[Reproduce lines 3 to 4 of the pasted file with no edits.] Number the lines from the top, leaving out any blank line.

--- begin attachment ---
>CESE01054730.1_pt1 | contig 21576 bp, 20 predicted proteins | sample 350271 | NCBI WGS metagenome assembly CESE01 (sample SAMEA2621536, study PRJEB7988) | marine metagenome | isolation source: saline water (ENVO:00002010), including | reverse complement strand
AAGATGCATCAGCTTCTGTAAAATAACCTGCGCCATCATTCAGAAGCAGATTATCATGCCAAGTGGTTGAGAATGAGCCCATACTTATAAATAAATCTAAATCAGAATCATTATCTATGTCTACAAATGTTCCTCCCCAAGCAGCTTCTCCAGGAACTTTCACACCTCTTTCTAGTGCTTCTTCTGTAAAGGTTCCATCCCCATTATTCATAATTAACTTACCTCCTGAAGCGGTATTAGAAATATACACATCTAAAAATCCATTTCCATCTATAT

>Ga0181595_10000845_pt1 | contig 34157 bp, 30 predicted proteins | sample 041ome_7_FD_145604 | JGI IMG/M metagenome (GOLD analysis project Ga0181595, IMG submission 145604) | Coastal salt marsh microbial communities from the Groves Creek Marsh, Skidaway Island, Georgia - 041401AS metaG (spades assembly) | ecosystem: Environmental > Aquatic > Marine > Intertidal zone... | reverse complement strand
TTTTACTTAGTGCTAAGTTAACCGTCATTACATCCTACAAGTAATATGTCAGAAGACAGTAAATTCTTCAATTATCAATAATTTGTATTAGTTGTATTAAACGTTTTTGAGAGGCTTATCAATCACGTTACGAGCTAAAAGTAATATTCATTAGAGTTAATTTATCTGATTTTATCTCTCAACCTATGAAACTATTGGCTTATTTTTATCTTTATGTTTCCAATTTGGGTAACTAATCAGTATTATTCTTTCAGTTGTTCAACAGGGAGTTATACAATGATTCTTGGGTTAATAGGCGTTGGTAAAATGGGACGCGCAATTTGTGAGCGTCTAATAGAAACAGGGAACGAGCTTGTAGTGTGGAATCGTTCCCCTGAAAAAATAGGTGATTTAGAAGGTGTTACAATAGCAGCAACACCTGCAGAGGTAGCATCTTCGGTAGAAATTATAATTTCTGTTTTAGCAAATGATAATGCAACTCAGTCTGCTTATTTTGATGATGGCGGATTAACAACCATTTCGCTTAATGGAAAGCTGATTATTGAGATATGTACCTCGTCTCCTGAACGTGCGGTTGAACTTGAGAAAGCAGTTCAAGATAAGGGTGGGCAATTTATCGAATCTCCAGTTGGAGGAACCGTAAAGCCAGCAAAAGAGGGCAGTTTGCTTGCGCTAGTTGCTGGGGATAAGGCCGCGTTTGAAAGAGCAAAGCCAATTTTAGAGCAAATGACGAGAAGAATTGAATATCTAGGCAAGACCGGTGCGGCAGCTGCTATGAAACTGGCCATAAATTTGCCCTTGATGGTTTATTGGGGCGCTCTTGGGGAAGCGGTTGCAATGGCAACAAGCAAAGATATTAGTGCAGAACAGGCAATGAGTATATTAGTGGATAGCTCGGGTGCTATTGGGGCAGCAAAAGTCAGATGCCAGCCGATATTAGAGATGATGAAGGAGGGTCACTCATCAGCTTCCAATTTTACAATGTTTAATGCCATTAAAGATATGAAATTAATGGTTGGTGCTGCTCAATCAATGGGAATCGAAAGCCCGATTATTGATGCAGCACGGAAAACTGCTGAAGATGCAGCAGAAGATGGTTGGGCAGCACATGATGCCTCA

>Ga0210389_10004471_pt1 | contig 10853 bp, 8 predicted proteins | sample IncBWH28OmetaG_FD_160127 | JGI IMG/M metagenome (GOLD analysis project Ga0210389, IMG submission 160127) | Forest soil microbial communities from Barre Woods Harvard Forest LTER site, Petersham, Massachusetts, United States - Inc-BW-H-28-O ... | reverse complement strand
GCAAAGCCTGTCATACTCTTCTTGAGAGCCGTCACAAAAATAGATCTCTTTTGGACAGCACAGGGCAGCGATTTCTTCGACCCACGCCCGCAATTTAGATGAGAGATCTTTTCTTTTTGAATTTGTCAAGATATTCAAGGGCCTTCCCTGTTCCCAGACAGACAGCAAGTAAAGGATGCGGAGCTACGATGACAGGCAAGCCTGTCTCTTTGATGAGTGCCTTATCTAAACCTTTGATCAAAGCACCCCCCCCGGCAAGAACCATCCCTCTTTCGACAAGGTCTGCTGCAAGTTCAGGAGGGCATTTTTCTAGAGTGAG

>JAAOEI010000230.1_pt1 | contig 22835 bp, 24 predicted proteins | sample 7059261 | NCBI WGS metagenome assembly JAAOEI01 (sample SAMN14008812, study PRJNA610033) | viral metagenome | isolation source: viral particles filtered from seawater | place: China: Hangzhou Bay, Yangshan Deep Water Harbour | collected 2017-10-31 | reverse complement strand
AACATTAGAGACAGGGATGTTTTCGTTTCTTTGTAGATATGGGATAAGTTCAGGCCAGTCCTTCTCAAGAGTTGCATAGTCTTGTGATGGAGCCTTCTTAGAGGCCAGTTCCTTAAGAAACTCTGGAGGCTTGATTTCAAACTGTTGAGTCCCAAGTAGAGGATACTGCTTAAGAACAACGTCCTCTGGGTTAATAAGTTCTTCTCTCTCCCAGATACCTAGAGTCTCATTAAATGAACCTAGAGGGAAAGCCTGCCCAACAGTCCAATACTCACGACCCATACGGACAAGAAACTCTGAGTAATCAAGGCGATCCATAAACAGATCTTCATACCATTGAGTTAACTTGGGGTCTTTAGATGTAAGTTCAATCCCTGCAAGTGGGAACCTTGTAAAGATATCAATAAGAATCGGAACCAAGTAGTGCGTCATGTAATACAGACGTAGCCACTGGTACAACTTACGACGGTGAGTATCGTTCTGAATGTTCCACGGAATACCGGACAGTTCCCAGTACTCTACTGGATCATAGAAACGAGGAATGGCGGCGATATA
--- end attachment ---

>Ga0181595_10000845_pt1 | contig 34157 bp, 30 predicted proteins | sample 041ome_7_FD_145604 | JGI IMG/M metagenome (GOLD analysis project Ga0181595, IMG submission 145604) | Coastal salt marsh microbial communities from the Groves Creek Marsh, Skidaway Island, Georgia - 041401AS metaG (spades assembly) | ecosystem: Environmental > Aquatic > Marine > Intertidal zone... | reverse complement strand
TTTTACTTAGTGCTAAGTTAACCGTCATTACATCCTACAAGTAATATGTCAGAAGACAGTAAATTCTTCAATTATCAATAATTTGTATTAGTTGTATTAAACGTTTTTGAGAGGCTTATCAATCACGTTACGAGCTAAAAGTAATATTCATTAGAGTTAATTTATCTGATTTTATCTCTCAACCTATGAAACTATTGGCTTATTTTTATCTTTATGTTTCCAATTTGGGTAACTAATCAGTATTATTCTTTCAGTTGTTCAACAGGGAGTTATACAATGATTCTTGGGTTAATAGGCGTTGGTAAAATGGGACGCGCAATTTGTGAGCGTCTAATAGAAACAGGGAACGAGCTTGTAGTGTGGAATCGTTCCCCTGAAAAAATAGGTGATTTAGAAGGTGTTACAATAGCAGCAACACCTGCAGAGGTAGCATCTTCGGTAGAAATTATAATTTCTGTTTTAGCAAATGATAATGCAACTCAGTCTGCTTATTTTGATGATGGCGGATTAACAACCATTTCGCTTAATGGAAAGCTGATTATTGAGATATGTACCTCGTCTCCTGAACGTGCGGTTGAACTTGAGAAAGCAGTTCAAGATAAGGGTGGGCAATTTATCGAATCTCCAGTTGGAGGAACCGTAAAGCCAGCAAAAGAGGGCAGTTTGCTTGCGCTAGTTGCTGGGGATAAGGCCGCGTTTGAAAGAGCAAAGCCAATTTTAGAGCAAATGACGAGAAGAATTGAATATCTAGGCAAGACCGGTGCGGCAGCTGCTATGAAACTGGCCATAAATTTGCCCTTGATGGTTTATTGGGGCGCTCTTGGGGAAGCGGTTGCAATGGCAACAAGCAAAGATATTAGTGCAGAACAGGCAATGAGTATATTAGTGGATAGCTCGGGTGCTATTGGGGCAGCAAAAGTCAGATGCCAGCCGATATTAGAGATGATGAAGGAGGGTCACTCATCAGCTTCCAATTTTACAATGTTTAATGCCATTAAAGATATGAAATTAATGGTTGGTGCTGCTCAATCAATGGGAATCGAAAGCCCGATTATTGATGCAGCACGGAAAACTGCTGAAGATGCAGCAGAAGATGGTTGGGCAGCACATGATGCCTCA